It’s been a while since I last reviewed a pre-built system, but it’s been fascinating to see what Cyberpower has done with its latest machine, the Ultra 9 RTX Super, and as always there is a lot to discuss.
The first thing to mention is that I really feel this isn’t a pure gaming machine. It’s equipped with a 2080 Super which is currently the second fastest consumer GPU on the market – so it can certainly play games and play them well – but with a 12-core Ryzen 9 3900 processor and 32GB of RAM, I think Cyberpower is positioning this towards the kind of user who wants to get some hefty work done, and then switch over to gaming at the end of the day. If gaming is your top and only priority, faster systems exist which will maximise your frame rates, but you’ll lose the multi-threaded prowess of the Ryzen 9 CPU.
This system will still run the most taxing games, however, and output very smooth frame rates at 1080p or 1440p. At the latter resolution, less demanding titles like Doom Eternal were pushing almost 150FPS, while tougher games such Red Dead Redemption 2 still held above 60FPS at all times. For me, 4K gaming is a step too far as we saw 1% lows dip down into the 30FPS region, so 4K/60 isn’t possible without sacrificing some image quality. Pair this machine with a 1440p 120Hz+ monitor, however, and you’ll be set.
In terms of the build itself, Cyberpower did a good job to keep this nice and tidy, with a clean and understated aesthetic – almost the entire build is black, with little RGB lighting on show another indication that this is geared towards more professional users. However, there are a couple of issues which are cause for concern.
Primarily, the front mounted liquid cooler. Aesthetically it looks very good and ensures the whole of the case is filled. However, based on our testing, GPU temperatures as well as noise levels are significantly worse with the radiator mounted at the front, as GPU temperature went from a peak of 88C down to 74C by making that change and adding two intake fans at the front of the chassis.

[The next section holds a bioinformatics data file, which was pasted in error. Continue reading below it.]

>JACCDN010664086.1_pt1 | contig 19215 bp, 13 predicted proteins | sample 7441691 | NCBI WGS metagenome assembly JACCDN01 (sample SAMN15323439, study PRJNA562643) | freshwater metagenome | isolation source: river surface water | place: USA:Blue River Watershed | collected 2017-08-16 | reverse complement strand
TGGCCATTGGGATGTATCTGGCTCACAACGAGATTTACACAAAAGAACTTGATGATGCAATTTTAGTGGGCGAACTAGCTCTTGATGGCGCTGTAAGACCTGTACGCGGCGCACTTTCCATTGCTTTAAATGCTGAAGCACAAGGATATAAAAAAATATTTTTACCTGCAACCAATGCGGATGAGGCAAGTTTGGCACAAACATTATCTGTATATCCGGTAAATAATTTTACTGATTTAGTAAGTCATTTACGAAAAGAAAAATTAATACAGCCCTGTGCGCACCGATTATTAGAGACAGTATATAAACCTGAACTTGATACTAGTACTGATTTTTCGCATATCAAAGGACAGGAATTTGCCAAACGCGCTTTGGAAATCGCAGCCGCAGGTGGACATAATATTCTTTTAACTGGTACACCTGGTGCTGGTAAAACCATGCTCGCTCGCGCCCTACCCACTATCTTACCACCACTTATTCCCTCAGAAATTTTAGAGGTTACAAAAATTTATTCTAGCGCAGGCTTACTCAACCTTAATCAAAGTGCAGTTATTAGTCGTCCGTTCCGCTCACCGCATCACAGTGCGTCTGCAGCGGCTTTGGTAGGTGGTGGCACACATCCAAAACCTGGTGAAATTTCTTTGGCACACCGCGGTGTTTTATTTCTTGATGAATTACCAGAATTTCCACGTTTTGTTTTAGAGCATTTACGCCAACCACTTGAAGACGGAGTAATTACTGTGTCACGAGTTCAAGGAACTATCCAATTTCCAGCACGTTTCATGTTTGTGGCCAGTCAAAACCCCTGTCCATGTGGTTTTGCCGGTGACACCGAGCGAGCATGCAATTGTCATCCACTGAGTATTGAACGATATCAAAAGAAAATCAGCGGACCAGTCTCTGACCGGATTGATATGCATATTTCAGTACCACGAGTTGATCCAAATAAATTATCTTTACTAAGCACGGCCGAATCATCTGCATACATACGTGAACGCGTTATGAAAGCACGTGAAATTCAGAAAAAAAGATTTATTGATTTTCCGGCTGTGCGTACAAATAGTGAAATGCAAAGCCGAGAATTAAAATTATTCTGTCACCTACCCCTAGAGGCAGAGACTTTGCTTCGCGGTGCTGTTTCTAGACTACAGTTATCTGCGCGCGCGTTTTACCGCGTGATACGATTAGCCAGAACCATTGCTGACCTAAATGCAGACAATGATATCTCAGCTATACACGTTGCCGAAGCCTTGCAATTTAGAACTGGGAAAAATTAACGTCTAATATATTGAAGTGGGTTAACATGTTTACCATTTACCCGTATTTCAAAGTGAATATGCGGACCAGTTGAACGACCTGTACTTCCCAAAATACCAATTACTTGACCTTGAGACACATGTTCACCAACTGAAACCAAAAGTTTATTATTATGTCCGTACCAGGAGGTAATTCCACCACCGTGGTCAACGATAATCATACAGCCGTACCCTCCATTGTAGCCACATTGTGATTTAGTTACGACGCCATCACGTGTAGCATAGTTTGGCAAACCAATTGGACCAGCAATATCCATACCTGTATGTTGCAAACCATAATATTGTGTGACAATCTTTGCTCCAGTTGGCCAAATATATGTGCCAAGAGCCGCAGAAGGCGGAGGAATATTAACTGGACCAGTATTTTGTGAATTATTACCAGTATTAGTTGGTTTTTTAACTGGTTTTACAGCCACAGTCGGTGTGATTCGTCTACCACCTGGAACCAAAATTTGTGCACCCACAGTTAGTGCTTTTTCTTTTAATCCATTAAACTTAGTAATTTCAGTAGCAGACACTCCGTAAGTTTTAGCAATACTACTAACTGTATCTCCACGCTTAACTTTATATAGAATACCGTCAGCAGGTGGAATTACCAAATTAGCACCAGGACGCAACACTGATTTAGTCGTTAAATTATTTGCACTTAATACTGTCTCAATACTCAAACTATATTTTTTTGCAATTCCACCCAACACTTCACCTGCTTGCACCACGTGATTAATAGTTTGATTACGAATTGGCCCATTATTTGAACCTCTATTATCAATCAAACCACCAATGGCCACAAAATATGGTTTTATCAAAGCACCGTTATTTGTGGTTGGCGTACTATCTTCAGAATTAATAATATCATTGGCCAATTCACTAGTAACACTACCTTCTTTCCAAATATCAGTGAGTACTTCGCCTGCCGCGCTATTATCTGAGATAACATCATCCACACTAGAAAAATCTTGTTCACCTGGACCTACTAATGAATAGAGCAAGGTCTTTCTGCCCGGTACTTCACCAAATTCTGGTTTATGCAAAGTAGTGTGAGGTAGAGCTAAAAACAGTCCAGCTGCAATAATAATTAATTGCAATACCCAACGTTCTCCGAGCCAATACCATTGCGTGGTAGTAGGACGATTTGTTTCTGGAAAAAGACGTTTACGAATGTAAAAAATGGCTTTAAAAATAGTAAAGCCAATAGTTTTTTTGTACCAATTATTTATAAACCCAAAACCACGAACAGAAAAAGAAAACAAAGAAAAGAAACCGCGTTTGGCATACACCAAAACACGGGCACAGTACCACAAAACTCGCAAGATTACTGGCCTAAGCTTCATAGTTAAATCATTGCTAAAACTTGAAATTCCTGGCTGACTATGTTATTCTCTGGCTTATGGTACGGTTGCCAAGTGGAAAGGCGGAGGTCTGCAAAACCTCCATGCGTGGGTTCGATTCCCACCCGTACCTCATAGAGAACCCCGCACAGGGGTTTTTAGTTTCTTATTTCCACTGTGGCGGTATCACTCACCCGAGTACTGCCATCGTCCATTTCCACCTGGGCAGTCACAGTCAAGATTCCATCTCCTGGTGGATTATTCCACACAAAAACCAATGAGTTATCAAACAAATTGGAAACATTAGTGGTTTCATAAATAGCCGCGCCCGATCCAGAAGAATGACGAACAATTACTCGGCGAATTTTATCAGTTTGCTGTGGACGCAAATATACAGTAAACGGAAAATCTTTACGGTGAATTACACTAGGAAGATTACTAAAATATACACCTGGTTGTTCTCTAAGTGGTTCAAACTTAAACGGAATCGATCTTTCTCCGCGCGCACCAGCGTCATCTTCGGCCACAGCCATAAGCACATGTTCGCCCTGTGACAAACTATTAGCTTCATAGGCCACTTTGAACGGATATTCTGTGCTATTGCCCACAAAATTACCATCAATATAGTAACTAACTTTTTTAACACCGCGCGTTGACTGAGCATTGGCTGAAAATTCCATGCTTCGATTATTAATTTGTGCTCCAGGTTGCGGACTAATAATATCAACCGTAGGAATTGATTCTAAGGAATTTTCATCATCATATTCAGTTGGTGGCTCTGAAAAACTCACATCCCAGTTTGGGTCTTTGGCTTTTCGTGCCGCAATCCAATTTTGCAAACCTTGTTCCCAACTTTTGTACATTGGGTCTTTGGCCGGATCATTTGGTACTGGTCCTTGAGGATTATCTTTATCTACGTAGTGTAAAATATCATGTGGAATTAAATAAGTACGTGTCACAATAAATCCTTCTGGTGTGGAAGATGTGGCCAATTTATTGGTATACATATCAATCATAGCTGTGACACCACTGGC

That has a knock-on affect for noise levels, as we also saw around a 4dB drop in total noise output once we’d tweaked the internal layout, simply because the GPU was able to spin its fans much slower – down from over 3100rpm, to around 2200rpm under load – while also maintaining lower temperatures.
Additionally, it was disappointing to see the system shipped with an old BIOS from September 2019. At the time of receiving the system, there were 3 newer BIOS revisions available on ASUS’ website. Nothing was wrong or broken with the system as I received it, but I would have thought the BIOS would be the latest at the time of shipping – particularly as the installed BIOS was using an older AGESA revision, so we were missing out on potential performance improvements and bug fixes.
For me, those issues do hold the system back – it’s certainly a stronger performer with a lot of potential, but I do believe that when you’re paying for a £2100 PC, an extra couple of fans at the front shouldn’t even be a consideration if the GPU is going to run 14C cooler, so it is disappointing to see the cooling setup as we received it. The good news is it’s an easy fix for Cyberpower to make for any future iterations, with very little added cost.
You can buy the Ultra 9 RTX Super from Cyberpower for £2099 HERE.
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- Ryzen 9 3900 offers 12 cores in a 65W package.
- 2080 Super is fast.
- PCIe Gen4 storage.
- 32GB of RAM is good for future proofing, as well as any memory-intensive applications.
- High wattage PSU should last years and provides plenty of headroom for upgrades.
- Front mounted radiator significantly affects thermals and noise.
- System shipped with out-dated BIOS, lacking the latest AGESA revision.
- Rear cable management could be improved.
KitGuru says: The cooling configuration and outdated BIOS mean we can’t fully recommend this despite despite its impressive spec, though the Ultra 9 RTX Super has the potential to be a very compelling system with a few easy tweaks.